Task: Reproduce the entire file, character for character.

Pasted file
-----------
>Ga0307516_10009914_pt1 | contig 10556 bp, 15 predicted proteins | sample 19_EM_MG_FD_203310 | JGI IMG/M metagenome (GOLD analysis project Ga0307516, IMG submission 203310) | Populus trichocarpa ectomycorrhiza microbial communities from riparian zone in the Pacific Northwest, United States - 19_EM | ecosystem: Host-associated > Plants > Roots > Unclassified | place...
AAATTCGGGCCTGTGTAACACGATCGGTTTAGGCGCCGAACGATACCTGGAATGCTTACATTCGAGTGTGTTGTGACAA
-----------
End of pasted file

>Ga0307516_10009914_pt1 | contig 10556 bp, 15 predicted proteins | sample 19_EM_MG_FD_203310 | JGI IMG/M metagenome (GOLD analysis project Ga0307516, IMG submission 203310) | Populus trichocarpa ectomycorrhiza microbial communities from riparian zone in the Pacific Northwest, United States - 19_EM | ecosystem: Host-associated > Plants > Roots > Unclassified | place...
AAATTCGGGCCTGTGTAACACGATCGGTTTAGGCGCCGAACGATACCTGGAATGCTTACATTCGAGTGTGTTGTGACAA